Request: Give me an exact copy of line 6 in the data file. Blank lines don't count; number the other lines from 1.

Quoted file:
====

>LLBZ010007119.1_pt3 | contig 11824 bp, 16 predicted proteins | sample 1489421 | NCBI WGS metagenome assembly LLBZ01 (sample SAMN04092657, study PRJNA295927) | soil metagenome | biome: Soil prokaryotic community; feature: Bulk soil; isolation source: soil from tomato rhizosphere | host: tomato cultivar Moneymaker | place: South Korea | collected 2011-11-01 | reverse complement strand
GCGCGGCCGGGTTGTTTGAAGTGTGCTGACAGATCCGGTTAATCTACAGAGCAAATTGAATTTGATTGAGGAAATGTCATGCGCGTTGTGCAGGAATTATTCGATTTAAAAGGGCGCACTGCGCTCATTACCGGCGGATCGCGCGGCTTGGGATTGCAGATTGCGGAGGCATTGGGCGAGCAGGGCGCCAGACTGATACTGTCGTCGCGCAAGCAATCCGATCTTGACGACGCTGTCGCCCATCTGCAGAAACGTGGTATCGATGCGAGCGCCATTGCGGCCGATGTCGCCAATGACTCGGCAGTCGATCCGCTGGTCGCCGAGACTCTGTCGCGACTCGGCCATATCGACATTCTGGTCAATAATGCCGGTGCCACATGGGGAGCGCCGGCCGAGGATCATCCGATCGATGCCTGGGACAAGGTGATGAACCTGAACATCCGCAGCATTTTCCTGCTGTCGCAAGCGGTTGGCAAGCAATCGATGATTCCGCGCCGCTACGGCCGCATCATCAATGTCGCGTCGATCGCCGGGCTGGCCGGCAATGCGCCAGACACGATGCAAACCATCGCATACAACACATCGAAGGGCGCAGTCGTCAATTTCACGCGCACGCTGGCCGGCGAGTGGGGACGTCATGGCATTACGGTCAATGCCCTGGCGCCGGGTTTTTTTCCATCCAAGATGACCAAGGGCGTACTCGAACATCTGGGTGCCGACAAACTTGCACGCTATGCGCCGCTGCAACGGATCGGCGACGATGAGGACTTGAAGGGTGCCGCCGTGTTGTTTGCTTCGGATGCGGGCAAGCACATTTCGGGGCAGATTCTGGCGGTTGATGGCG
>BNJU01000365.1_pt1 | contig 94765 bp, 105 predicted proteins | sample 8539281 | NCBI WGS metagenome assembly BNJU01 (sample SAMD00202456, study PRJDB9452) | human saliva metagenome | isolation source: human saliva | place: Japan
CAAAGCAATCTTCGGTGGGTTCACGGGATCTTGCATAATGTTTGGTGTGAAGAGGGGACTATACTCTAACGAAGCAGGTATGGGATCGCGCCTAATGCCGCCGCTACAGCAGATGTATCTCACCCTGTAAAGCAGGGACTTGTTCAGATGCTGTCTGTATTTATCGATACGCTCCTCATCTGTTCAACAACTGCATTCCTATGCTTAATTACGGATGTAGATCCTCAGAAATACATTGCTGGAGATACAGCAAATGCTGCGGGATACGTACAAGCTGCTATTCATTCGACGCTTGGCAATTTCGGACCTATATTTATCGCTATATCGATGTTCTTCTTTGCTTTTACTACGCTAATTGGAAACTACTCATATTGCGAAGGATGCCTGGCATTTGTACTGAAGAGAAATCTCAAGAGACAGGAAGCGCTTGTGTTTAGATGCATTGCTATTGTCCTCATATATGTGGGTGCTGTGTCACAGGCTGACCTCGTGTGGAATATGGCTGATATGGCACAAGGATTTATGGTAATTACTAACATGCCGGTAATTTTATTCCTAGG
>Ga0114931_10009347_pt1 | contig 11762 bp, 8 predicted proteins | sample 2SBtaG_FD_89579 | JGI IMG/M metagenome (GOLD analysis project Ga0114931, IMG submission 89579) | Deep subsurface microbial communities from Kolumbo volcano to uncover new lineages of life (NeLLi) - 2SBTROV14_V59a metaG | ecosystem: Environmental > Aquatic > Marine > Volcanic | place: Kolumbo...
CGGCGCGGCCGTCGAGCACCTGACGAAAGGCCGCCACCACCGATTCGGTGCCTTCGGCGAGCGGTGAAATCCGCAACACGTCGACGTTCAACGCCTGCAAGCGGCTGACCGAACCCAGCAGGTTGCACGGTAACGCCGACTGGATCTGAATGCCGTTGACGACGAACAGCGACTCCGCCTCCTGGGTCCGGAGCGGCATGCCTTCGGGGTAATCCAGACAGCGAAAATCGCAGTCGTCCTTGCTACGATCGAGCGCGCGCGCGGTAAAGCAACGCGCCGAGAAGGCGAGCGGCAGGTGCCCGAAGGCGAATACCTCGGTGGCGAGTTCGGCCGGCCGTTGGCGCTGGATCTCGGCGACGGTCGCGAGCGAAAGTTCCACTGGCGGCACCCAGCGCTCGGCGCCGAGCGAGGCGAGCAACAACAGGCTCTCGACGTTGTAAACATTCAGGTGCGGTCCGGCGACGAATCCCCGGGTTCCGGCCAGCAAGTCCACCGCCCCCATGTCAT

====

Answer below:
CGGCGCGGCCGTCGAGCACCTGACGAAAGGCCGCCACCACCGATTCGGTGCCTTCGGCGAGCGGTGAAATCCGCAACACGTCGACGTTCAACGCCTGCAAGCGGCTGACCGAACCCAGCAGGTTGCACGGTAACGCCGACTGGATCTGAATGCCGTTGACGACGAACAGCGACTCCGCCTCCTGGGTCCGGAGCGGCATGCCTTCGGGGTAATCCAGACAGCGAAAATCGCAGTCGTCCTTGCTACGATCGAGCGCGCGCGCGGTAAAGCAACGCGCCGAGAAGGCGAGCGGCAGGTGCCCGAAGGCGAATACCTCGGTGGCGAGTTCGGCCGGCCGTTGGCGCTGGATCTCGGCGACGGTCGCGAGCGAAAGTTCCACTGGCGGCACCCAGCGCTCGGCGCCGAGCGAGGCGAGCAACAACAGGCTCTCGACGTTGTAAACATTCAGGTGCGGTCCGGCGACGAATCCCCGGGTTCCGGCCAGCAAGTCCACCGCCCCCATGTCAT